Employees need to feel genuinely valued to do their best work. Easy strategies companies can implement include shout-outs, encouraging peer-to-peer recognition, sending a handwritten thank you note, giving out non-cash rewards, or taking employees to lunch.
- 61% of workers are burned out. (Career Builder)
Employers can encourage employees to use vacation time, prioritize health and wellness, support work/life balance, and allow people to work from home to combat burnout in the workplace.
- Companies where employees suffer moderate-to-severe burnout have a 376% decrease in the odds of having engaged employees. (OC Tanner)
Burnout is a serious problem that companies need to address as it also impacts employees’ likelihood to stay on the job. It affects their work output and their perception of the employee experience.
- When a person’s values align with the company’s values, they are 5x more likely to feel engaged. (Achievers Workforce Institute)
Alignment with the company’s values is the #1 predictor of employee engagement, and it can be achieved by taking employees’ input into the selection of corporate values. Employees should be clear about their role in the company’s mission, and the values should promote diversity and inclusion.
- Only 10.4% of workers feel engaged, and 4 out of 5 workers report seeking new jobs due to negative feelings after feedback from the managers. (Gallup)
Constructive feedback motivates employees and empowers them to succeed. It should be specific, delivered with empathy, and focus on the worker’s performance and not their personality.
- If offered a job today at another company with a similar role, benefits, and pay, 58% of people would take it. (OC Tanner)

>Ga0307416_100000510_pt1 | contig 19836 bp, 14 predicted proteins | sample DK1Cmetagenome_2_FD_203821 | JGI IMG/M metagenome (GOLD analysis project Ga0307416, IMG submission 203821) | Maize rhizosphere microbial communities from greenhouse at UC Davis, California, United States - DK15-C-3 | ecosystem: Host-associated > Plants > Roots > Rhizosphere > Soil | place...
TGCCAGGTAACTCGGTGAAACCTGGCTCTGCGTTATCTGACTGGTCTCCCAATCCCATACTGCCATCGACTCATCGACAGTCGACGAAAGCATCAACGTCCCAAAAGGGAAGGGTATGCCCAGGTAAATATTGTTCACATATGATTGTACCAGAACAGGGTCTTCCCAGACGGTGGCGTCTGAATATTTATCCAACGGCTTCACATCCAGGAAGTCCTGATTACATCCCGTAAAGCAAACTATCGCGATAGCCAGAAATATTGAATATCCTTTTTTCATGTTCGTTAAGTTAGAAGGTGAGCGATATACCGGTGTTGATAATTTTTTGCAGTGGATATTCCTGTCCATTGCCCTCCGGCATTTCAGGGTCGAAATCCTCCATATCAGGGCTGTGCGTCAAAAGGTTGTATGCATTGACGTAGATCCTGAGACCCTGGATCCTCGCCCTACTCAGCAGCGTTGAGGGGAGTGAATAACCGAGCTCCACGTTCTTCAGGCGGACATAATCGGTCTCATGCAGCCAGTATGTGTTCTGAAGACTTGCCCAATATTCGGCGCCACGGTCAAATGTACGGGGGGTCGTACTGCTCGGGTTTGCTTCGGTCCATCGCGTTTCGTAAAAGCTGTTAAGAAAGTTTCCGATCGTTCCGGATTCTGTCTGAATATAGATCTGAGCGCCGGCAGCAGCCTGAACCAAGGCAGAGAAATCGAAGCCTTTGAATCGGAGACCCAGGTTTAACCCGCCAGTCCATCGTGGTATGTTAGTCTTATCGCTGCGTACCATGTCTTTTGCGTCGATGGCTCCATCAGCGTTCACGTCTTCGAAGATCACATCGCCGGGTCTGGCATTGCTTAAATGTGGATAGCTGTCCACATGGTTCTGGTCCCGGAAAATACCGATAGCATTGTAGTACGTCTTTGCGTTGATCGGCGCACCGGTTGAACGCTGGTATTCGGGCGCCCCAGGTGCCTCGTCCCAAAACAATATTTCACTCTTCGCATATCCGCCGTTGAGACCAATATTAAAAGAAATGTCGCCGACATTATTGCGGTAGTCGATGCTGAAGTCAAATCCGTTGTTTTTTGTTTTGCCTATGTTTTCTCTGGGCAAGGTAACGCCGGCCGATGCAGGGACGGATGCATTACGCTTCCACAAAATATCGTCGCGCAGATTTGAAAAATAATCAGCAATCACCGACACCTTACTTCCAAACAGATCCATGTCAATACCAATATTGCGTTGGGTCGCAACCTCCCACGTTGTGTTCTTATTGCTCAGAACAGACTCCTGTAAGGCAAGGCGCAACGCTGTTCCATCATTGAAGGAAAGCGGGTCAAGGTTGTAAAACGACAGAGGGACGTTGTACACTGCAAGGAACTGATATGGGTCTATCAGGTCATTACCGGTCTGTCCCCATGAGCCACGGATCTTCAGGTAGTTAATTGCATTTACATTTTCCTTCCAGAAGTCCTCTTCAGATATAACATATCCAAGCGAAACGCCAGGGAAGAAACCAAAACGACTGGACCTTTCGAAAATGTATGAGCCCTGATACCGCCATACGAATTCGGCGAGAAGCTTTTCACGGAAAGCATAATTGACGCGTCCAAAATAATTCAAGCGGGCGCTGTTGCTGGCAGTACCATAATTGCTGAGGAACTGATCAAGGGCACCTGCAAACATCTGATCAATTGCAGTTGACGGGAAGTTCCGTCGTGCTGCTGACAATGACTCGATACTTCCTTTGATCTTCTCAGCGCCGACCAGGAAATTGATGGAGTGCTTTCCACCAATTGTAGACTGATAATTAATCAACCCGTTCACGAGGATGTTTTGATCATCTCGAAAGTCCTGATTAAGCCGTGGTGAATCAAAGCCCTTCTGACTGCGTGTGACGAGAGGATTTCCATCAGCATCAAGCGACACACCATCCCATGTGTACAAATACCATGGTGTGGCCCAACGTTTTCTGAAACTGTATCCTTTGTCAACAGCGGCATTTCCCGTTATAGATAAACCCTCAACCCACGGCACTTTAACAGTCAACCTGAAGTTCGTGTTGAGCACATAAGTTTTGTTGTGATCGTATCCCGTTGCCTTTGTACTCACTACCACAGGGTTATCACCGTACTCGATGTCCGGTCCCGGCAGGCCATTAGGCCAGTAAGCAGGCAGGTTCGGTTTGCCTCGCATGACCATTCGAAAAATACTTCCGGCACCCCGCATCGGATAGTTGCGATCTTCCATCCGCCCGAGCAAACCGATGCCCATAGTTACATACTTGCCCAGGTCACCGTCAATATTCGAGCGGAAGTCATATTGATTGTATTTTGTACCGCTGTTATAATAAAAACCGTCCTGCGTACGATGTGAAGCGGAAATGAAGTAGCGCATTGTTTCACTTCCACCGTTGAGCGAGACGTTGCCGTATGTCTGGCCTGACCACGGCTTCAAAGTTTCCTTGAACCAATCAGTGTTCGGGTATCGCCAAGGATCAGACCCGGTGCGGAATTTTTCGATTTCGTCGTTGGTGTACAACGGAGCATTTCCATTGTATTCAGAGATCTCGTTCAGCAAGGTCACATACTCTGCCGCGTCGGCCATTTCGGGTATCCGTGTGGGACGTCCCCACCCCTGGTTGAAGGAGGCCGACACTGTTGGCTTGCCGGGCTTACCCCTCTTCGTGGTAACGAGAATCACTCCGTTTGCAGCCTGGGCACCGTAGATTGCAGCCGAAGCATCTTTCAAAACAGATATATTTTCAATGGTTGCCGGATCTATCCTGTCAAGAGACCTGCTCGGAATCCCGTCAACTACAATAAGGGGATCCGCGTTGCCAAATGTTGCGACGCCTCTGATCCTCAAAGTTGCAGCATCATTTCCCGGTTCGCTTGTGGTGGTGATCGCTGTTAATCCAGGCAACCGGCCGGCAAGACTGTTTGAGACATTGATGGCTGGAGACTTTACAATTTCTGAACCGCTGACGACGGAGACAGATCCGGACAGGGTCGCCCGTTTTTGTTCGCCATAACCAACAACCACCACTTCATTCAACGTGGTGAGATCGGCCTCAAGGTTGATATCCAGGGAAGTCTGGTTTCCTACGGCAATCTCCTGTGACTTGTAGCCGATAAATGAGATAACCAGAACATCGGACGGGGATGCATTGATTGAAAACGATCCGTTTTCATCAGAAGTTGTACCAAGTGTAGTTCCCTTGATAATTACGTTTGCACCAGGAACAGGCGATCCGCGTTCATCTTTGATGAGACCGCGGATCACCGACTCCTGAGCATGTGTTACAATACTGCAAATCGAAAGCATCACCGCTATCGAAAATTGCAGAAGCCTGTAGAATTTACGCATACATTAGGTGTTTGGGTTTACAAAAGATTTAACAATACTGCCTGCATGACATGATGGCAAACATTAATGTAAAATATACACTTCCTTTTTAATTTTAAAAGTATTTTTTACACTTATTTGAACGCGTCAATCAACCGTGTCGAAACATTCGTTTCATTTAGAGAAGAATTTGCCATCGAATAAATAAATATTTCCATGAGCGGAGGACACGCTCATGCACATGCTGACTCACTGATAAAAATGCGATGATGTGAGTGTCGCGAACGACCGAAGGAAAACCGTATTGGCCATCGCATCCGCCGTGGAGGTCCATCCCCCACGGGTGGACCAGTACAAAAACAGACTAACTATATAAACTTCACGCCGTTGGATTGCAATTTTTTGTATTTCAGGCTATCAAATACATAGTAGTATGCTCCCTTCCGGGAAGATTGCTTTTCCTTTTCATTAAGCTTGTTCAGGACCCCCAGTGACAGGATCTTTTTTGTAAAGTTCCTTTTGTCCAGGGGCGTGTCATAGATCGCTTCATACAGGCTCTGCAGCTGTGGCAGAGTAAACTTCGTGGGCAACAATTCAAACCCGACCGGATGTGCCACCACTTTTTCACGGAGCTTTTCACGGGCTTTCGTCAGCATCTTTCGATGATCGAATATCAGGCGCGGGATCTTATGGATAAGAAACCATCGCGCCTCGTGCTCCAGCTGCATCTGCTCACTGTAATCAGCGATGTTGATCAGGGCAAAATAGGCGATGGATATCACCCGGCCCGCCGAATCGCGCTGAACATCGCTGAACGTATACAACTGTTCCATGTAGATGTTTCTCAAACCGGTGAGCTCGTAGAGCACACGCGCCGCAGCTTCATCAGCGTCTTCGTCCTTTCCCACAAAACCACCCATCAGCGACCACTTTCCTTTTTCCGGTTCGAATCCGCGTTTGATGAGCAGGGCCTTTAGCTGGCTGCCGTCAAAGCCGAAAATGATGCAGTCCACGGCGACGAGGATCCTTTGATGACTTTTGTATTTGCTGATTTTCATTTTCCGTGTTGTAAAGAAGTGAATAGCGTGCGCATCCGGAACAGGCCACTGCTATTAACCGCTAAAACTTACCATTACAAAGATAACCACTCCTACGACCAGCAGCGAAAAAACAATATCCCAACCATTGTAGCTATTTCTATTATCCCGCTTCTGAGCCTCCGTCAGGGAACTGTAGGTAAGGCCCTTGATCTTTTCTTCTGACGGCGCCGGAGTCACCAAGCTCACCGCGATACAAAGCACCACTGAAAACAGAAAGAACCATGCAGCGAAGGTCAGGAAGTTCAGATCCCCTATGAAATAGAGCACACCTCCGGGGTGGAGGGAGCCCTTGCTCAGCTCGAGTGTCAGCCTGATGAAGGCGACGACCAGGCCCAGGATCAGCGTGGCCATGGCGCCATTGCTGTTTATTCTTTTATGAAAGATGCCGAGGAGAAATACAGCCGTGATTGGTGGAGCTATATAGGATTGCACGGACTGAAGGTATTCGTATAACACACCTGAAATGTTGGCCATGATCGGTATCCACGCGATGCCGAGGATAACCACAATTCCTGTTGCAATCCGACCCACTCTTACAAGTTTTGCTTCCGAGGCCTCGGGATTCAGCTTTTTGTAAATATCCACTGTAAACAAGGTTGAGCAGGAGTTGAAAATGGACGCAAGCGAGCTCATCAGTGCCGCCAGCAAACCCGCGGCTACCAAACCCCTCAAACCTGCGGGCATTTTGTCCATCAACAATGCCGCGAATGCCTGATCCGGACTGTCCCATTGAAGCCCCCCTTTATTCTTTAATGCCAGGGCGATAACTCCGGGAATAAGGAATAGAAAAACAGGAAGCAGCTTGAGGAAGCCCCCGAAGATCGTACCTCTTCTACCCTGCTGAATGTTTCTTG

This shows that workplace cultures don’t seem strong enough to keep people from quitting, and there is significant room for improvement.
- Teams led by managers who always focus on their weak points are 26% less likely to be engaged compared with teams whose managers focus on their strengths. (Gallup)
Great managers focus on people’s strengths, which makes them feel more confident, self-aware and productive.
- Companies that act on the feedback they receive from their workers have 80% higher engagement compared to 40% for those that don’t. (Qualtrics)
Employees want to feel heard. Employers should encourage both positive and negative feedback. They should explain to their workers why they can or cannot act on their requests and provide alternatives. Moreover, they should keep employees apprised of milestones through emails, meetings, portals, and apps.
- Managers are responsible for about 70% of the variance in employee engagement scores. (Gallup)
Employees want to work under someone who values and recognizes them, cares about their opinions, and makes them feel like a vital part of the team, whether they work on-site or remotely.
- Employees that use their strengths at work every day are 6x more likely to feel engaged. (Gallup)
Managers should be able to recognize employees’ strengths and assign them projects accordingly. They should also provide training opportunities to team members based on their strengths and weaknesses.
- A satisfied employee is 40% more productive than an unsatisfied one, and an engaged employee is 44% more productive than a satisfied one. In comparison, an inspired worker is 125% more productive than a satisfied worker. (Bain & Company)
Satisfied, engaged, and inspired employees drive productivity and also deliver higher quality work.
- 70% of employees feel that being empowered to solve problems is an integral part of their engagement. (Society for Human Resource Management)